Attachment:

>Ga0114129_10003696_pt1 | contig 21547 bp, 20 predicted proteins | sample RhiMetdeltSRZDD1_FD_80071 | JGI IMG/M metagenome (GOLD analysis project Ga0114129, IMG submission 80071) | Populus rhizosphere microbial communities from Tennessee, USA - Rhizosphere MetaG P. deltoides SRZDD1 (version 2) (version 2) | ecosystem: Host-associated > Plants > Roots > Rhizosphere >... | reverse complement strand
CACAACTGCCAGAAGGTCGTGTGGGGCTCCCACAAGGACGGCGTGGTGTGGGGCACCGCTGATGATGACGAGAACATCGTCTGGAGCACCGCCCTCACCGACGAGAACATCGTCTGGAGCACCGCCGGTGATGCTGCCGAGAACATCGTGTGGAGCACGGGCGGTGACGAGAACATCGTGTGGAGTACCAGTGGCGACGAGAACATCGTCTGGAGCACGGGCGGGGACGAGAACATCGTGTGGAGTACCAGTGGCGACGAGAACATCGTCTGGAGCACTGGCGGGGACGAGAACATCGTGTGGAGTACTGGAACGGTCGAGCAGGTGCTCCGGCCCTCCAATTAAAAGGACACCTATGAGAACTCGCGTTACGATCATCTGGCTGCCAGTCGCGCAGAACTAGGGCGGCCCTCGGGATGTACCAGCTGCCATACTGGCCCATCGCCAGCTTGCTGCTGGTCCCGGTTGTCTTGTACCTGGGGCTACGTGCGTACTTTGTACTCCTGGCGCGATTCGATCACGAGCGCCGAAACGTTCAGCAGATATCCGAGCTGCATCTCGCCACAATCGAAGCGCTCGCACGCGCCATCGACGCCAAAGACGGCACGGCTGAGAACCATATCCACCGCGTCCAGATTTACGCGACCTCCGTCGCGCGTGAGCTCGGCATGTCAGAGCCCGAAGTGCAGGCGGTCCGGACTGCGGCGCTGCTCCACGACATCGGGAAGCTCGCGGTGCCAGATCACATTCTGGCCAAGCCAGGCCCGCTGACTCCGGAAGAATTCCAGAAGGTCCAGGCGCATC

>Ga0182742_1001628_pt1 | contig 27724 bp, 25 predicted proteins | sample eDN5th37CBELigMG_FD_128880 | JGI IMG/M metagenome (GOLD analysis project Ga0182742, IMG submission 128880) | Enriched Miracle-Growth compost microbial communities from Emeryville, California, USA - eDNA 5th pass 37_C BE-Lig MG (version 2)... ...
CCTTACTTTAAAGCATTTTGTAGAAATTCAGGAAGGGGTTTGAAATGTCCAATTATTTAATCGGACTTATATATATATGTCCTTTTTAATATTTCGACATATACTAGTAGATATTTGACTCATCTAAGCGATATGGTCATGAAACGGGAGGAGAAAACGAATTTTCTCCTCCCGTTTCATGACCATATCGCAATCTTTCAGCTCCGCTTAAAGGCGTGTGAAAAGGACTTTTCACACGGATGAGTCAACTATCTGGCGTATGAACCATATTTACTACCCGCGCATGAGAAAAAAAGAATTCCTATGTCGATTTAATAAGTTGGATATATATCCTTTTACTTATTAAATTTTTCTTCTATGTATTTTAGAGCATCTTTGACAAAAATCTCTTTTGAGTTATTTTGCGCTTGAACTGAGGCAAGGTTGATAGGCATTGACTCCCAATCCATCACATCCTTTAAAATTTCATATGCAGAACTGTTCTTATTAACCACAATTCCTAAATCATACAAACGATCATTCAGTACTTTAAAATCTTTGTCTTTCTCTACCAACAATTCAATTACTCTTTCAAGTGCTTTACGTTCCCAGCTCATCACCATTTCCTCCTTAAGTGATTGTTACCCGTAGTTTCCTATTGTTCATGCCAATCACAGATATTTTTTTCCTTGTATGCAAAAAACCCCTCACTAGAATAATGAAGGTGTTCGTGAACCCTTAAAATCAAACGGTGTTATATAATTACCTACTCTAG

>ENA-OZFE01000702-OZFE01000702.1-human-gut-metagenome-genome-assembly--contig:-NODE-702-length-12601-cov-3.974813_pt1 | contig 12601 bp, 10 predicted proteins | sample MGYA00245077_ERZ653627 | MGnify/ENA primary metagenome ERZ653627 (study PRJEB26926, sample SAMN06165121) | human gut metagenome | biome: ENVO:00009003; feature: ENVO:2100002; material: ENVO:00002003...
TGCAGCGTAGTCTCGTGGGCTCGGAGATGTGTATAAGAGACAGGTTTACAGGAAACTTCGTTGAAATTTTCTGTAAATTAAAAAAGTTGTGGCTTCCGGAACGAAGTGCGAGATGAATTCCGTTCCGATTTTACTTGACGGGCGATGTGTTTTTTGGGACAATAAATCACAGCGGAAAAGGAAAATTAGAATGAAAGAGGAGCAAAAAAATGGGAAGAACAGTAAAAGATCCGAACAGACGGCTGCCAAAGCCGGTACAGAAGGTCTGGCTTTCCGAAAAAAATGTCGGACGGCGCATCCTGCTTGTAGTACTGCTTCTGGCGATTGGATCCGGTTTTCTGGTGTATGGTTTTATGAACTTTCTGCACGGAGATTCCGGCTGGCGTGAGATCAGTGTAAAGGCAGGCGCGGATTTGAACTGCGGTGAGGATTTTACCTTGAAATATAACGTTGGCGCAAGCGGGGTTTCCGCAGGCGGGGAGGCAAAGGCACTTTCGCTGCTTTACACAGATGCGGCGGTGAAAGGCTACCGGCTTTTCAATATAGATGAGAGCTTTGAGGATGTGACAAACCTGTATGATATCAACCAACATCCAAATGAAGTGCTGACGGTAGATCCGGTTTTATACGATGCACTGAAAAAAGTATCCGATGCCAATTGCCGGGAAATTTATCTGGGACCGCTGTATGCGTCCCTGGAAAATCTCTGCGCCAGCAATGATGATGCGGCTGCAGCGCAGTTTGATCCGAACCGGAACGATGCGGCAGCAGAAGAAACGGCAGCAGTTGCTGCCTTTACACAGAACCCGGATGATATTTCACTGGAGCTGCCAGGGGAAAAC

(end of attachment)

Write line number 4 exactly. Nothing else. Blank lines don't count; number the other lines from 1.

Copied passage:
CCTTACTTTAAAGCATTTTGTAGAAATTCAGGAAGGGGTTTGAAATGTCCAATTATTTAATCGGACTTATATATATATGTCCTTTTTAATATTTCGACATATACTAGTAGATATTTGACTCATCTAAGCGATATGGTCATGAAACGGGAGGAGAAAACGAATTTTCTCCTCCCGTTTCATGACCATATCGCAATCTTTCAGCTCCGCTTAAAGGCGTGTGAAAAGGACTTTTCACACGGATGAGTCAACTATCTGGCGTATGAACCATATTTACTACCCGCGCATGAGAAAAAAAGAATTCCTATGTCGATTTAATAAGTTGGATATATATCCTTTTACTTATTAAATTTTTCTTCTATGTATTTTAGAGCATCTTTGACAAAAATCTCTTTTGAGTTATTTTGCGCTTGAACTGAGGCAAGGTTGATAGGCATTGACTCCCAATCCATCACATCCTTTAAAATTTCATATGCAGAACTGTTCTTATTAACCACAATTCCTAAATCATACAAACGATCATTCAGTACTTTAAAATCTTTGTCTTTCTCTACCAACAATTCAATTACTCTTTCAAGTGCTTTACGTTCCCAGCTCATCACCATTTCCTCCTTAAGTGATTGTTACCCGTAGTTTCCTATTGTTCATGCCAATCACAGATATTTTTTTCCTTGTATGCAAAAAACCCCTCACTAGAATAATGAAGGTGTTCGTGAACCCTTAAAATCAAACGGTGTTATATAATTACCTACTCTAG